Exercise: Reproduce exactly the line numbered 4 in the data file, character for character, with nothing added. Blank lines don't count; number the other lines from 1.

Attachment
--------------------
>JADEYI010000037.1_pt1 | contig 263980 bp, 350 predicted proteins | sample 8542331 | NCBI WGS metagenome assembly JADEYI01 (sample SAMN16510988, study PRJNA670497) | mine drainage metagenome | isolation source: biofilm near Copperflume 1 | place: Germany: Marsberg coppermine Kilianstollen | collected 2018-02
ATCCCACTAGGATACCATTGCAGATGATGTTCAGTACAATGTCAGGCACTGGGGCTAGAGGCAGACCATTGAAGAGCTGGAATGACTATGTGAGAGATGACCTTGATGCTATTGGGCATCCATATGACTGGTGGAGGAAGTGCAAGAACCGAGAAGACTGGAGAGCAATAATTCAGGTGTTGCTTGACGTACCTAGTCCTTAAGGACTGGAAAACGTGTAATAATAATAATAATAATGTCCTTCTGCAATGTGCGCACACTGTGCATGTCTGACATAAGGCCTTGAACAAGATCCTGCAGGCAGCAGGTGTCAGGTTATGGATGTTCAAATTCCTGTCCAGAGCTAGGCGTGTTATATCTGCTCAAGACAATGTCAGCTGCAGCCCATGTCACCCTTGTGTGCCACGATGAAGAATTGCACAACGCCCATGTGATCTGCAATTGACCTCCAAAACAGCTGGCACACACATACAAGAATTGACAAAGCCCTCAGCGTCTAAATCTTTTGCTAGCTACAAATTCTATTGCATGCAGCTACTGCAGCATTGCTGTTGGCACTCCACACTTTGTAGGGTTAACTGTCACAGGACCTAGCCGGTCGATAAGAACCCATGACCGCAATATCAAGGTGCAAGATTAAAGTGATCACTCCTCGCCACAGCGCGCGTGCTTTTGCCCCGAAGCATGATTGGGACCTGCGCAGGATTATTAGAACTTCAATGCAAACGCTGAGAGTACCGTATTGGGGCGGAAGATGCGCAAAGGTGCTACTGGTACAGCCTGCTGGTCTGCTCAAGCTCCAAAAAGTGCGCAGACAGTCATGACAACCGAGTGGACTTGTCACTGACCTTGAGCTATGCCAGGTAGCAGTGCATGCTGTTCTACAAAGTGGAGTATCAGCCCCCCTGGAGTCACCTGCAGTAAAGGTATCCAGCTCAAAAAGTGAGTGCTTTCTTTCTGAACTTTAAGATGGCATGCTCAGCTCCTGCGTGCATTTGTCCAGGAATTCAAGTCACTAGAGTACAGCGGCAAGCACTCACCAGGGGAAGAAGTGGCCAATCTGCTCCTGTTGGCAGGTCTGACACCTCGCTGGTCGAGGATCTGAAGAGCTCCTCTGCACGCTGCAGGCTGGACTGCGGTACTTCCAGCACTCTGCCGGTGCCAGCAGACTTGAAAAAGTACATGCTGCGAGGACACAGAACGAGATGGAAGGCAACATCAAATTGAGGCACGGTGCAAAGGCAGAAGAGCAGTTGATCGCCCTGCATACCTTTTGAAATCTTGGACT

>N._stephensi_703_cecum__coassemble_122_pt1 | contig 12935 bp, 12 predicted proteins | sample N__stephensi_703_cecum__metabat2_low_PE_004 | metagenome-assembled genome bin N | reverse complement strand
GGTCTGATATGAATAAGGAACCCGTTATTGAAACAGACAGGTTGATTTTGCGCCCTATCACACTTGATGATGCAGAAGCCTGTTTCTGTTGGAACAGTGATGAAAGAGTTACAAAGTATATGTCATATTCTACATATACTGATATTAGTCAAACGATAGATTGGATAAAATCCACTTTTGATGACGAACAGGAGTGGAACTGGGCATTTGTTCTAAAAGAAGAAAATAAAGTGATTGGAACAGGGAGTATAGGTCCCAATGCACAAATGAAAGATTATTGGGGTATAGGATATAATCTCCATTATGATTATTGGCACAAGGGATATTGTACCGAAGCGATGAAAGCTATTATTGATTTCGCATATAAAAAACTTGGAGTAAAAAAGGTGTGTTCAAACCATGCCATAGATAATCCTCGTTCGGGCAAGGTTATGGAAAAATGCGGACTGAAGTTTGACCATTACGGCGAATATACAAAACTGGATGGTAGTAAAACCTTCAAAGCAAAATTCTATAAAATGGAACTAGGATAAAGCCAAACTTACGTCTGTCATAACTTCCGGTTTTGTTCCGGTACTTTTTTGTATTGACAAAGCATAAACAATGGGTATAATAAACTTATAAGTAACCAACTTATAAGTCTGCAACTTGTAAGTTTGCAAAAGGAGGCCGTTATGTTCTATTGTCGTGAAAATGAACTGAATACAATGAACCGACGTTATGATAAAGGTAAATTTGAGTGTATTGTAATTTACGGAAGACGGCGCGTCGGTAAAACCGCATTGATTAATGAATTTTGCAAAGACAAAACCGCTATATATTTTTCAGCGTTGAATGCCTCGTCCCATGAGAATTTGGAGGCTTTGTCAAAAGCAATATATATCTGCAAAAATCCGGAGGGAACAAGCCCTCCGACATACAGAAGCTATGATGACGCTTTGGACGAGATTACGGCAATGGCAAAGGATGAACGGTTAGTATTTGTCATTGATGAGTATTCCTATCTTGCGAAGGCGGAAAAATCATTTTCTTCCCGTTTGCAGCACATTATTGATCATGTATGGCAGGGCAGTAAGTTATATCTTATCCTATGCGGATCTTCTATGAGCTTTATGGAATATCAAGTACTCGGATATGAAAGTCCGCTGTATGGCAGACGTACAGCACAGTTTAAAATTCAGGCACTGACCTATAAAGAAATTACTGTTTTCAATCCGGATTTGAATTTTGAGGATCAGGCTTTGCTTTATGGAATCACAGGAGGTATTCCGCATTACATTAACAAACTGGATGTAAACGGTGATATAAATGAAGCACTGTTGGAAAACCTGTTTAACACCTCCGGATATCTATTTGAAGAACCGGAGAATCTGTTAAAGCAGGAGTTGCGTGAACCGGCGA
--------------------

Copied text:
GGTCTGATATGAATAAGGAACCCGTTATTGAAACAGACAGGTTGATTTTGCGCCCTATCACACTTGATGATGCAGAAGCCTGTTTCTGTTGGAACAGTGATGAAAGAGTTACAAAGTATATGTCATATTCTACATATACTGATATTAGTCAAACGATAGATTGGATAAAATCCACTTTTGATGACGAACAGGAGTGGAACTGGGCATTTGTTCTAAAAGAAGAAAATAAAGTGATTGGAACAGGGAGTATAGGTCCCAATGCACAAATGAAAGATTATTGGGGTATAGGATATAATCTCCATTATGATTATTGGCACAAGGGATATTGTACCGAAGCGATGAAAGCTATTATTGATTTCGCATATAAAAAACTTGGAGTAAAAAAGGTGTGTTCAAACCATGCCATAGATAATCCTCGTTCGGGCAAGGTTATGGAAAAATGCGGACTGAAGTTTGACCATTACGGCGAATATACAAAACTGGATGGTAGTAAAACCTTCAAAGCAAAATTCTATAAAATGGAACTAGGATAAAGCCAAACTTACGTCTGTCATAACTTCCGGTTTTGTTCCGGTACTTTTTTGTATTGACAAAGCATAAACAATGGGTATAATAAACTTATAAGTAACCAACTTATAAGTCTGCAACTTGTAAGTTTGCAAAAGGAGGCCGTTATGTTCTATTGTCGTGAAAATGAACTGAATACAATGAACCGACGTTATGATAAAGGTAAATTTGAGTGTATTGTAATTTACGGAAGACGGCGCGTCGGTAAAACCGCATTGATTAATGAATTTTGCAAAGACAAAACCGCTATATATTTTTCAGCGTTGAATGCCTCGTCCCATGAGAATTTGGAGGCTTTGTCAAAAGCAATATATATCTGCAAAAATCCGGAGGGAACAAGCCCTCCGACATACAGAAGCTATGATGACGCTTTGGACGAGATTACGGCAATGGCAAAGGATGAACGGTTAGTATTTGTCATTGATGAGTATTCCTATCTTGCGAAGGCGGAAAAATCATTTTCTTCCCGTTTGCAGCACATTATTGATCATGTATGGCAGGGCAGTAAGTTATATCTTATCCTATGCGGATCTTCTATGAGCTTTATGGAATATCAAGTACTCGGATATGAAAGTCCGCTGTATGGCAGACGTACAGCACAGTTTAAAATTCAGGCACTGACCTATAAAGAAATTACTGTTTTCAATCCGGATTTGAATTTTGAGGATCAGGCTTTGCTTTATGGAATCACAGGAGGTATTCCGCATTACATTAACAAACTGGATGTAAACGGTGATATAAATGAAGCACTGTTGGAAAACCTGTTTAACACCTCCGGATATCTATTTGAAGAACCGGAGAATCTGTTAAAGCAGGAGTTGCGTGAACCGGCGA